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Why I wrote Refugee Child

When I heard that 2006 was the 50th anniversary of the Hungarian Revolution, I did some research and found no children’s books on the subject. I knew then that I had to write this book! Not only did I live through the Revolution, become a refugee and immigrant, but I’ve also written many children’s history books. Writing this book became a sacred duty.

Although I’ve written hundreds of books, never have I written a book as difficult as this one. I’ve always been reluctant to tell my story because of the deep emotions it triggered, so even my husband and children have never heard it in detail. I wasn’t sure I could remember enough for a book, so, as a starting point, I wrote down my most vivid memories. Then, an amazing thing happened! News about this book spread quickly, and my relatives and friends came forward with their eyewitness accounts, which corroborated my memories or added to my story. Whenever I had a missing piece, it miraculously showed up!

As I wrote the book, I also realized just how universal my story was. When Hurricane Katrina left thousands homeless, I knew how it felt to lose my home and all my possessions. As I watched stories about Iraq, I could feel the fear and sorrow. Writing the book also made me feel gratitude for the people who reached out and helped us. I called everyone I could find to thank them again. Having written this book, I now understand many of the choices, actions, values, and repeating patterns in my life.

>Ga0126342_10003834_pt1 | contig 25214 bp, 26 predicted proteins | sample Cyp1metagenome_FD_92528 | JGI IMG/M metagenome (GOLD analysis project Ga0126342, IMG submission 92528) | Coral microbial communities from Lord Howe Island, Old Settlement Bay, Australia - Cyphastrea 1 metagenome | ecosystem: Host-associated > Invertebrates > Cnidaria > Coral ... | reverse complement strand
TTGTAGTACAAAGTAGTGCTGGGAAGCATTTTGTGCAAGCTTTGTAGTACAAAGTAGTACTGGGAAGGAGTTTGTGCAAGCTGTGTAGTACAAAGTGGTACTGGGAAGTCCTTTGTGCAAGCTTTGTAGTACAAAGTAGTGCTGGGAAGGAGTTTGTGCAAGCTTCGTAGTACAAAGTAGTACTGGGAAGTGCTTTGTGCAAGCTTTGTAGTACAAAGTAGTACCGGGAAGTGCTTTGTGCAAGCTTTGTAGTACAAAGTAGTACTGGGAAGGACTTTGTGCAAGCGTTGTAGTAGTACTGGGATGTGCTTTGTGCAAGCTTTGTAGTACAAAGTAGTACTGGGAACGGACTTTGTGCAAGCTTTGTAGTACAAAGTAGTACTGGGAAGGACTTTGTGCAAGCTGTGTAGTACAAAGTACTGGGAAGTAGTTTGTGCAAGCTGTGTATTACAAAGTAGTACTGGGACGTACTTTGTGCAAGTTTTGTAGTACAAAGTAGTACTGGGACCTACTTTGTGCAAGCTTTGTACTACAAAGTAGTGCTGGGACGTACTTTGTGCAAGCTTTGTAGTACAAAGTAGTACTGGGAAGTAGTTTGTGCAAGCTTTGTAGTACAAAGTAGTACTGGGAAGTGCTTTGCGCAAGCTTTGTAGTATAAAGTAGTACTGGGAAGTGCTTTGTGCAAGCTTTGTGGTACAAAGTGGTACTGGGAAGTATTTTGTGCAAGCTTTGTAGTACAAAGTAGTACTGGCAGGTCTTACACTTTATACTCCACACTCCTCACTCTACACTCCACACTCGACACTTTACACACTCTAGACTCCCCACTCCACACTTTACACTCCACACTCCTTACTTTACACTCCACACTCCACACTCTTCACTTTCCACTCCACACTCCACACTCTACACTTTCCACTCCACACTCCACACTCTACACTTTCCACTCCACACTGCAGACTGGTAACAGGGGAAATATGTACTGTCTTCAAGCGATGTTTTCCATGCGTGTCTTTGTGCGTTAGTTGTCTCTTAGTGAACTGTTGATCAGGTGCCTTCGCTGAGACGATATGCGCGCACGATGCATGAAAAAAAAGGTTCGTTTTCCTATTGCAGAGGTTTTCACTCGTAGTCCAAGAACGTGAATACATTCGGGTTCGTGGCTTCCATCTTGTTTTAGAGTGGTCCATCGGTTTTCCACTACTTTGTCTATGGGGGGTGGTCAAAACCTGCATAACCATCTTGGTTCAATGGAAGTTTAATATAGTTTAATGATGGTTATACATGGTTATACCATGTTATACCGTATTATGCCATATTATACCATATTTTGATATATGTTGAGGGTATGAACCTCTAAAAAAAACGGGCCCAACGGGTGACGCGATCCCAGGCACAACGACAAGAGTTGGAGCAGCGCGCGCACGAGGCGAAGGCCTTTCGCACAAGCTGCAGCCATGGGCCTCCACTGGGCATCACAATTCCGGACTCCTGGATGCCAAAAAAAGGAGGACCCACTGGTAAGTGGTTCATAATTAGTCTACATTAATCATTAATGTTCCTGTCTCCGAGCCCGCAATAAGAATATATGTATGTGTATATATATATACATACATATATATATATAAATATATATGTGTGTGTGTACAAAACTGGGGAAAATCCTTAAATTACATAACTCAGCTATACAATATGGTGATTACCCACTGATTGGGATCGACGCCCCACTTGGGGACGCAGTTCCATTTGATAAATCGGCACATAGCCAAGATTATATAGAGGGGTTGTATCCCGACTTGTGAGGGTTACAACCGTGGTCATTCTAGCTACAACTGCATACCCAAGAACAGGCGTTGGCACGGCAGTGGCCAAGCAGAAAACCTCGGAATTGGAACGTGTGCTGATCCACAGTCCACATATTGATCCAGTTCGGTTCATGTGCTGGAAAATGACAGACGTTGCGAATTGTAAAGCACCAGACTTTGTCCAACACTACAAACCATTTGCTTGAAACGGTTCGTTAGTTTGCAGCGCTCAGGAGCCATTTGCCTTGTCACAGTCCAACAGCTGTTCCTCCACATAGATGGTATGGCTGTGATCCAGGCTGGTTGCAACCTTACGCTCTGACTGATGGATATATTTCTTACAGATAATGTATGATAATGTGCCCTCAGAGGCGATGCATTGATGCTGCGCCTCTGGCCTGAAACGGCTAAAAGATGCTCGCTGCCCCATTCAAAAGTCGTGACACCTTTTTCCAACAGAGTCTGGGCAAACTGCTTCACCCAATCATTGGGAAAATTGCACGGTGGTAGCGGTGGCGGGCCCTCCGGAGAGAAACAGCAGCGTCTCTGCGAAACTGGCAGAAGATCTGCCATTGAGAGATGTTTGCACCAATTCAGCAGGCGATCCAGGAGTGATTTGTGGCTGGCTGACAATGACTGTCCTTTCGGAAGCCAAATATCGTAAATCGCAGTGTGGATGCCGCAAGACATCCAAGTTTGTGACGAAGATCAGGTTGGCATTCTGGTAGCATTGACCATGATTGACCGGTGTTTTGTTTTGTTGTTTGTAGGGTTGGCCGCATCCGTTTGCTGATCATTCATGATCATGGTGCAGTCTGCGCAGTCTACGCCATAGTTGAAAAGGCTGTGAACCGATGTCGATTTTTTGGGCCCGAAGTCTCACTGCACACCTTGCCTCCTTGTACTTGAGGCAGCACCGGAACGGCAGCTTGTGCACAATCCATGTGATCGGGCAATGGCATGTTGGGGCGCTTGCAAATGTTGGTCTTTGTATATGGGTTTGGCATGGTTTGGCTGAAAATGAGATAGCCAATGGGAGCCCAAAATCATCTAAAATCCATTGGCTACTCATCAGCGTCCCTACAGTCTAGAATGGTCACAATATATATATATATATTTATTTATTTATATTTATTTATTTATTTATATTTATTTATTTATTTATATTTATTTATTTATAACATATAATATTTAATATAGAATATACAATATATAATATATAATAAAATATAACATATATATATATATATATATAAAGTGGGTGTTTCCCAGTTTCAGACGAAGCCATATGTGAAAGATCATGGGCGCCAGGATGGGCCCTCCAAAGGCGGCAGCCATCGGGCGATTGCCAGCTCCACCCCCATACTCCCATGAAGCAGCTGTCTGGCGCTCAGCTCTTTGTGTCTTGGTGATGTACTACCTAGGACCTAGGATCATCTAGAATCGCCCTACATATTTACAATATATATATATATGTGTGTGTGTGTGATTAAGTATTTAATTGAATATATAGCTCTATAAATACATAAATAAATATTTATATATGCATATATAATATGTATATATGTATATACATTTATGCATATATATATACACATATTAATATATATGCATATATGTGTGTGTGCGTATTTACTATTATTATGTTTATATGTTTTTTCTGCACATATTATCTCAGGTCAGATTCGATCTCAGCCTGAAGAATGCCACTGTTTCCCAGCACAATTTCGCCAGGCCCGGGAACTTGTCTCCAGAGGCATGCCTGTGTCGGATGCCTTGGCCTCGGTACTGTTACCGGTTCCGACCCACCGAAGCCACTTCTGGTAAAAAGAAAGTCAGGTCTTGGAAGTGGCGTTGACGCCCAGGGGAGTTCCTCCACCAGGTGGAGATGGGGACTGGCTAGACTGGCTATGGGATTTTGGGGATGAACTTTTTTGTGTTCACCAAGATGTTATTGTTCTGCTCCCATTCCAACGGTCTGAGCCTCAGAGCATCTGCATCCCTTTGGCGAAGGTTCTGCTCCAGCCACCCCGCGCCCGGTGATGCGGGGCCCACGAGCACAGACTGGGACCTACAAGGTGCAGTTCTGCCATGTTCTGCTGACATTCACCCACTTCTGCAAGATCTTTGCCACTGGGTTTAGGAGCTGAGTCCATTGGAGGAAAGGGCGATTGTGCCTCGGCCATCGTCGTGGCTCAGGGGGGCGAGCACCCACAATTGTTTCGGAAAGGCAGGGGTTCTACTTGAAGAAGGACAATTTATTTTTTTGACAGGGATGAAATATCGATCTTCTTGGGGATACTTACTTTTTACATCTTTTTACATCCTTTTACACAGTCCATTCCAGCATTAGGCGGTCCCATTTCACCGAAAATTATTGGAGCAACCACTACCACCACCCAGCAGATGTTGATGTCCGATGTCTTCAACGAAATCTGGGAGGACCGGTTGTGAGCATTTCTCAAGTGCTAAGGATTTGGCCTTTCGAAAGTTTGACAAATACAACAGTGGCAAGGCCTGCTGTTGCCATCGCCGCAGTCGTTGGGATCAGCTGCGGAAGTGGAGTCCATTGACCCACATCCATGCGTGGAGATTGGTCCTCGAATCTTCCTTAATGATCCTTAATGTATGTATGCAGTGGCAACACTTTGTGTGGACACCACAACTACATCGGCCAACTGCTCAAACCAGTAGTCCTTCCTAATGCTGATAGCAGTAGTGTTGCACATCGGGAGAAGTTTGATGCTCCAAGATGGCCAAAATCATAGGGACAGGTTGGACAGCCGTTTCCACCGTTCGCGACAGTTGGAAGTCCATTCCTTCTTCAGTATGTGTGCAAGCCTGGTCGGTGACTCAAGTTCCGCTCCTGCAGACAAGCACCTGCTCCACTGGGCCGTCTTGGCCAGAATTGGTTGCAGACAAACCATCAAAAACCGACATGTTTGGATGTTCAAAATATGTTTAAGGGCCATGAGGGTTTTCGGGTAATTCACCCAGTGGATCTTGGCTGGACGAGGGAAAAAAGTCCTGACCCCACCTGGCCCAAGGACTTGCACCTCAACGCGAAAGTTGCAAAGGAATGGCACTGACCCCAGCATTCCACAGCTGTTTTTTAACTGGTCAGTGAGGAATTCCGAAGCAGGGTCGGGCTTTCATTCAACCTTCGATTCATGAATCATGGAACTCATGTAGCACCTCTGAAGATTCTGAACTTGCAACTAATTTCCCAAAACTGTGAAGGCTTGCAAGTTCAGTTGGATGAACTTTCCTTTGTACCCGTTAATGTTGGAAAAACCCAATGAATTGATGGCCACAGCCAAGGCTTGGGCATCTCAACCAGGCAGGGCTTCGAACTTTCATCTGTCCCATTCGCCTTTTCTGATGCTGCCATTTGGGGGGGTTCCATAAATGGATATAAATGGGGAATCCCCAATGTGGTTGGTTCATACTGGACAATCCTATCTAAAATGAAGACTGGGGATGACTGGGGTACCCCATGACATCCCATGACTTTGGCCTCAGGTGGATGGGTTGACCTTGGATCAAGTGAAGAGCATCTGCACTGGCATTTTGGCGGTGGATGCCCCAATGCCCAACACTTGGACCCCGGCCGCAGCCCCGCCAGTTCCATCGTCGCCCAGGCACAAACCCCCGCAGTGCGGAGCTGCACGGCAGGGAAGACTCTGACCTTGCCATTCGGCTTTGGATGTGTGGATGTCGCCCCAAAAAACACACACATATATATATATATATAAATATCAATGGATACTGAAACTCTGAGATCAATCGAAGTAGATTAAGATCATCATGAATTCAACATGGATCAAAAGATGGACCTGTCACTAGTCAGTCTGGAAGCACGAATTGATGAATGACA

More than anything, Refugee Child has made me realize how strong I am and what an important role my dreams have played in creating the kind of life I live. I‘ve always known that everything I’ve ever needed was inside me. Perhaps Refugee Child will help children—and adults—look inside themselves for the strength they need and the answers they seek.

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Copyright Crabtree Publishing 2006